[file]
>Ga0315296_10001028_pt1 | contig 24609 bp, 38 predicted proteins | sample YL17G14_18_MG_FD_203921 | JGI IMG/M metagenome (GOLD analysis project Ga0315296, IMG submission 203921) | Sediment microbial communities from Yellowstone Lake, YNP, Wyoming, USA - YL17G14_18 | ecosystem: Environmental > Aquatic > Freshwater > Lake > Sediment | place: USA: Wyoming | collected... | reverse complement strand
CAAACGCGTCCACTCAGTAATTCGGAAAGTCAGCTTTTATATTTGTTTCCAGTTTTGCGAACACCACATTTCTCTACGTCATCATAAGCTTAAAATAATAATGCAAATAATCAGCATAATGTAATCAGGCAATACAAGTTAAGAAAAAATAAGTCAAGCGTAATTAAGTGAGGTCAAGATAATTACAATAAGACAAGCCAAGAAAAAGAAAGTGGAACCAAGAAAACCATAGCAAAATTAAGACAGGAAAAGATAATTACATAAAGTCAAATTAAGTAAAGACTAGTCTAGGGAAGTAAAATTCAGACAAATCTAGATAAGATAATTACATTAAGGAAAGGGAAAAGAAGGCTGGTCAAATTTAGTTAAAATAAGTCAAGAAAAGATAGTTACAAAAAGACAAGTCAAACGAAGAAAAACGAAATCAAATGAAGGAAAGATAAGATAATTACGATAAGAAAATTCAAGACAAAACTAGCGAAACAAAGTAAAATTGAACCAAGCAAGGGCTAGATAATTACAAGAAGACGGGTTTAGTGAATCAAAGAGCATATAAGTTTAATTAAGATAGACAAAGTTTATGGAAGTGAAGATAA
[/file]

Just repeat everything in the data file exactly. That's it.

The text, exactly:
>Ga0315296_10001028_pt1 | contig 24609 bp, 38 predicted proteins | sample YL17G14_18_MG_FD_203921 | JGI IMG/M metagenome (GOLD analysis project Ga0315296, IMG submission 203921) | Sediment microbial communities from Yellowstone Lake, YNP, Wyoming, USA - YL17G14_18 | ecosystem: Environmental > Aquatic > Freshwater > Lake > Sediment | place: USA: Wyoming | collected... | reverse complement strand
CAAACGCGTCCACTCAGTAATTCGGAAAGTCAGCTTTTATATTTGTTTCCAGTTTTGCGAACACCACATTTCTCTACGTCATCATAAGCTTAAAATAATAATGCAAATAATCAGCATAATGTAATCAGGCAATACAAGTTAAGAAAAAATAAGTCAAGCGTAATTAAGTGAGGTCAAGATAATTACAATAAGACAAGCCAAGAAAAAGAAAGTGGAACCAAGAAAACCATAGCAAAATTAAGACAGGAAAAGATAATTACATAAAGTCAAATTAAGTAAAGACTAGTCTAGGGAAGTAAAATTCAGACAAATCTAGATAAGATAATTACATTAAGGAAAGGGAAAAGAAGGCTGGTCAAATTTAGTTAAAATAAGTCAAGAAAAGATAGTTACAAAAAGACAAGTCAAACGAAGAAAAACGAAATCAAATGAAGGAAAGATAAGATAATTACGATAAGAAAATTCAAGACAAAACTAGCGAAACAAAGTAAAATTGAACCAAGCAAGGGCTAGATAATTACAAGAAGACGGGTTTAGTGAATCAAAGAGCATATAAGTTTAATTAAGATAGACAAAGTTTATGGAAGTGAAGATAA